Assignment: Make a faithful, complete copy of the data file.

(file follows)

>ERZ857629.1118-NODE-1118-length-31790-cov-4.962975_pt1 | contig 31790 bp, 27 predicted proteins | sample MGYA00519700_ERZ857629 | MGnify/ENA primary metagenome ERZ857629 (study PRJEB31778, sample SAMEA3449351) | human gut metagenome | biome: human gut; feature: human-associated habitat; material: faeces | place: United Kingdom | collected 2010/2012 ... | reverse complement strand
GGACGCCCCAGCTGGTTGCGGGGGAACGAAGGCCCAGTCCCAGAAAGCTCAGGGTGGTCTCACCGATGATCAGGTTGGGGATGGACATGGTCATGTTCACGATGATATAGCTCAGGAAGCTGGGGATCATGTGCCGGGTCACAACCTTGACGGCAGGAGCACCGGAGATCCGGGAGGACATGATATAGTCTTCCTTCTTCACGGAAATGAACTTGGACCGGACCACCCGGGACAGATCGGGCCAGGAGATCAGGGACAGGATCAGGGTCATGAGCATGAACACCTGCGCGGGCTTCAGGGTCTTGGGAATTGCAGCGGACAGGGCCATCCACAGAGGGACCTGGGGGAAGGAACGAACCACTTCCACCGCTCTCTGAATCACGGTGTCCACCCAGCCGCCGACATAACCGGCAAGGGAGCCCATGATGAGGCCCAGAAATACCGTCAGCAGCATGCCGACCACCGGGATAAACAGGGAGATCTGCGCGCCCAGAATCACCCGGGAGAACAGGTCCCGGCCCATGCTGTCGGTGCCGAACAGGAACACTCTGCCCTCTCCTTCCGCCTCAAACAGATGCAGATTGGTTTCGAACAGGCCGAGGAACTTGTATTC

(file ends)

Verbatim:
>ERZ857629.1118-NODE-1118-length-31790-cov-4.962975_pt1 | contig 31790 bp, 27 predicted proteins | sample MGYA00519700_ERZ857629 | MGnify/ENA primary metagenome ERZ857629 (study PRJEB31778, sample SAMEA3449351) | human gut metagenome | biome: human gut; feature: human-associated habitat; material: faeces | place: United Kingdom | collected 2010/2012 ... | reverse complement strand
GGACGCCCCAGCTGGTTGCGGGGGAACGAAGGCCCAGTCCCAGAAAGCTCAGGGTGGTCTCACCGATGATCAGGTTGGGGATGGACATGGTCATGTTCACGATGATATAGCTCAGGAAGCTGGGGATCATGTGCCGGGTCACAACCTTGACGGCAGGAGCACCGGAGATCCGGGAGGACATGATATAGTCTTCCTTCTTCACGGAAATGAACTTGGACCGGACCACCCGGGACAGATCGGGCCAGGAGATCAGGGACAGGATCAGGGTCATGAGCATGAACACCTGCGCGGGCTTCAGGGTCTTGGGAATTGCAGCGGACAGGGCCATCCACAGAGGGACCTGGGGGAAGGAACGAACCACTTCCACCGCTCTCTGAATCACGGTGTCCACCCAGCCGCCGACATAACCGGCAAGGGAGCCCATGATGAGGCCCAGAAATACCGTCAGCAGCATGCCGACCACCGGGATAAACAGGGAGATCTGCGCGCCCAGAATCACCCGGGAGAACAGGTCCCGGCCCATGCTGTCGGTGCCGAACAGGAACACTCTGCCCTCTCCTTCCGCCTCAAACAGATGCAGATTGGTTTCGAACAGGCCGAGGAACTTGTATTC